Learning the right lessons from Labour's economic record

Neither Labour nor the Coalition is willing to ask why Britain's tax base was so fragile.

You might think the one thing the world doesn't need right now is yet another instant history about the Labour years. But here one comes -- this time, though, with a difference. The authors certainly won't be dining out on the royalties and there's no insider gossip or "he said, she said" revelations about rows in Downing St. Which is perhaps one reason why it's worth reading; it says something serious about what did and didn't happen to economic performance during the Labour years.

It is authored by John Van Reenen from the LSE -- one of Britain's leading economists, and something of a guru on productivity and growth; together with Dan Corry, a seasoned and respected economic advisor from the former Labour government, and someone not averse to being contrary and defying the conventional view of the day.

Their central argument is that the 2.8 per cent a year productivity growth achieved between 1997 and the start of the 2008 recession was impressive in both historical and international terms; rooted in substantive improvements in a number of sectors, rather than relying on the frothy gains from financial services; and arose in part due to policy choices -- particularly investment in research and science, strong competition policy, expansion of higher education and gains in skills. Their argument is as unfashionable as it is empirically substantiated.

Above all it is an attempt to rebalance the current economic debate about the Labour years, a first (and no doubt doomed) effort at taking on those who assert that there was little more to the Labour era than an attempt to surf the wave of public and private debt over which it presided. This puts the authors at odds with the swelling ranks on left and right who wish to portray Labour's economic strategy as little more than a Faustian pact with the City: light regulation in return for growing tax-revenues. The report, of course, concedes financial regulation was a failure, but contends that wider economic policy made a real and positive difference to a range of sectors -- a point that is currently in danger of being completely over-looked.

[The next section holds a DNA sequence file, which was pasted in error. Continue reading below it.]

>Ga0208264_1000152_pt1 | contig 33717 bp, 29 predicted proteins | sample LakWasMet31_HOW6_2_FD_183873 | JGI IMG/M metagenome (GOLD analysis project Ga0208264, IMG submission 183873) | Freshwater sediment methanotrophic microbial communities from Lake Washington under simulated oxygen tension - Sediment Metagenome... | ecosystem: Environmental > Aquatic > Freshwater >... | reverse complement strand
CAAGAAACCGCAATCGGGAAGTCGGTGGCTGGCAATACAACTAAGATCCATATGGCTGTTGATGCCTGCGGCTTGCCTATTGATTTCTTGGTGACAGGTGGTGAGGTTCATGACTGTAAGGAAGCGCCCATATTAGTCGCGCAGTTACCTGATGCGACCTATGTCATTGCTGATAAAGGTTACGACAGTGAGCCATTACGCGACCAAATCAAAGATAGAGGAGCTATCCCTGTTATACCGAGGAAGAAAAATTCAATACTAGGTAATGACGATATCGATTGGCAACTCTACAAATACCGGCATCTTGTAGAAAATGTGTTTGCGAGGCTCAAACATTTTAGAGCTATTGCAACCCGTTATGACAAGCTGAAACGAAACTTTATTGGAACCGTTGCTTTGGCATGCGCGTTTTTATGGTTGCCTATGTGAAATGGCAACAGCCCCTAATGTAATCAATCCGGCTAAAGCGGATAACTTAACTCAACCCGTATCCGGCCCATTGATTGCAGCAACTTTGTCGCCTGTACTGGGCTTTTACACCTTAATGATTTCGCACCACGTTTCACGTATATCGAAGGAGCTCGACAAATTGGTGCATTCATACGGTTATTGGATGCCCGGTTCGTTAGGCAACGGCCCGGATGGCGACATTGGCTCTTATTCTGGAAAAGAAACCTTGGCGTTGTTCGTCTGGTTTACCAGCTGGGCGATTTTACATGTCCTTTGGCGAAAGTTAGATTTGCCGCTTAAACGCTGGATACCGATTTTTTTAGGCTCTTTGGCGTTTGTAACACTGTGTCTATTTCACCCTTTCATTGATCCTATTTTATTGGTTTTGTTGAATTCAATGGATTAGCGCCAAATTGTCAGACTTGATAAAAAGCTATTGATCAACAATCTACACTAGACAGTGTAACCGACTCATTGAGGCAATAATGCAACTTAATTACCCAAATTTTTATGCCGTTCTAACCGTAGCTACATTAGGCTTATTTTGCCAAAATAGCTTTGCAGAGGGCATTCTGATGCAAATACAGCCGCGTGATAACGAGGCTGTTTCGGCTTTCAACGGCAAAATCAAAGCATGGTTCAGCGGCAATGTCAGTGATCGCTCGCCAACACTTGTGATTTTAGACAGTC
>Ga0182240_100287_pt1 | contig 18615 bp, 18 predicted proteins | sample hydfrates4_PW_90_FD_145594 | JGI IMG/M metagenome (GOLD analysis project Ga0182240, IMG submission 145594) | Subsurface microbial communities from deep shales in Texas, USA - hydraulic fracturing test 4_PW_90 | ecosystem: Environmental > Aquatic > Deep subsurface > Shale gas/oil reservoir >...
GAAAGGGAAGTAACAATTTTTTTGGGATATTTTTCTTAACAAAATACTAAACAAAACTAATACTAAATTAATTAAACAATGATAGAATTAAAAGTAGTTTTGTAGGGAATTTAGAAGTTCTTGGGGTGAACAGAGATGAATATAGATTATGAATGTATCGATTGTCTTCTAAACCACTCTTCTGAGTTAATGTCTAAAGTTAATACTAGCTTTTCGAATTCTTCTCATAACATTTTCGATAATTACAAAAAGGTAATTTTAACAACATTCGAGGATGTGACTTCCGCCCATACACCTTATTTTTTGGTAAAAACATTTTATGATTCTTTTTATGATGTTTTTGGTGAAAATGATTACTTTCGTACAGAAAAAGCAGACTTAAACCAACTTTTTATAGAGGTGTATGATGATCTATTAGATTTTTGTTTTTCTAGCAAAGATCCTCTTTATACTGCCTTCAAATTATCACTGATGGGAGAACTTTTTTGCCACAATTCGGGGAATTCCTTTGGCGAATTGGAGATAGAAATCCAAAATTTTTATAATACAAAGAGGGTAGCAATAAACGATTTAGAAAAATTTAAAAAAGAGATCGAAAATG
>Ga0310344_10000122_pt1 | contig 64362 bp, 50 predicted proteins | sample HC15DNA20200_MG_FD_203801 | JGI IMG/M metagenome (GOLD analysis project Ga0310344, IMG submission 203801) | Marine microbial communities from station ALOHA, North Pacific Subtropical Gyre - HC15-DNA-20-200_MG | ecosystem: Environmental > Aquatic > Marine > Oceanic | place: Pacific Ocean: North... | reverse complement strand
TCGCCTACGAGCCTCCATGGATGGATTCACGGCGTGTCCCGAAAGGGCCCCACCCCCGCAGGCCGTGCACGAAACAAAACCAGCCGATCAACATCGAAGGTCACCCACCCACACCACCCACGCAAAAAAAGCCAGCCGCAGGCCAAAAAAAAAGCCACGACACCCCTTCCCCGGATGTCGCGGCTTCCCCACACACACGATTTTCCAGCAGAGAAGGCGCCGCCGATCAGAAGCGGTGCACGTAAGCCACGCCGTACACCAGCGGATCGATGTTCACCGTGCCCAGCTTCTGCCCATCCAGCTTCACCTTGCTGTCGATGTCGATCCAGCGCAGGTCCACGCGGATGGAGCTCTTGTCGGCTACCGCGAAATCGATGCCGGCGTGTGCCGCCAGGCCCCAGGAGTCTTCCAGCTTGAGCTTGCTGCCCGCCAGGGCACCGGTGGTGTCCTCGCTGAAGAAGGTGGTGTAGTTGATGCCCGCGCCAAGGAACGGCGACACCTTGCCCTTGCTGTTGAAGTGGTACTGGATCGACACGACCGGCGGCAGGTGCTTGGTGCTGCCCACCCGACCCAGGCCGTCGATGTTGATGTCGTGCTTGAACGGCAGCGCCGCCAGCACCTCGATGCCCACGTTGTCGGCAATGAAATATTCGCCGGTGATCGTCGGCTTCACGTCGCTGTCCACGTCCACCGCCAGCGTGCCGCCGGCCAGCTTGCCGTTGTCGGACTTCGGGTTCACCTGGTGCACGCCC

Nor do the authors just make an argument about the past -- they also seek to pick a fight about the future. Entering the fray of the current economic debate, they refute the "supply-side pessimists" who assert there is no scope for any further stimulus on the basis that the productive potential of the economy has already fallen (which if true would mean that further expansionary policy would be counter-productive). In contrast, the LSE report contends there is plenty of spare capacity, it just requires some form of Plan B to ensure it is utilised. In truth, however, the authors are most interested in advocating a Plan V, as they term it, for long term growth involving a more muscular and far-sighted industrial policy.

For all the cogency of their arguments on productivity -- and let's hope someone in Whitehall is taking note about the insights offered about the real sources of growth -- there are some puzzling omissions and assertions. Little is said about the UK's ongoing trade imbalances. There is no investigation of the weakening link between GDP growth and the gains going to low-to-middle income Britain, and the associated wage stagnation that took hold in the years preceding the recession -- a phenomena that Labour in office failed to grasp. When you reach the end of the report you don't have much of a sense of the policy agenda that would lift the prospects of the millions of low and modestly paid workers employed in Britain's vast low-skill, low-productivity sectors. The authors, like so many others, focus their attention on what can be done to improve the industrial vanguard, rather than the laggards.

And when it comes to the record on public finances, they choose to pin-point blame on Labour's record on overall public debt, saying it got too high pre-recession. This seems like an odd argument to select given that the UK's debt was relatively low compared to others. A better target would have been Labour's projections for tax receipts -- together with the wisdom of running modest deficits in the middle of the last decade, in a period of steady growth when modest surpluses would have been more prudent.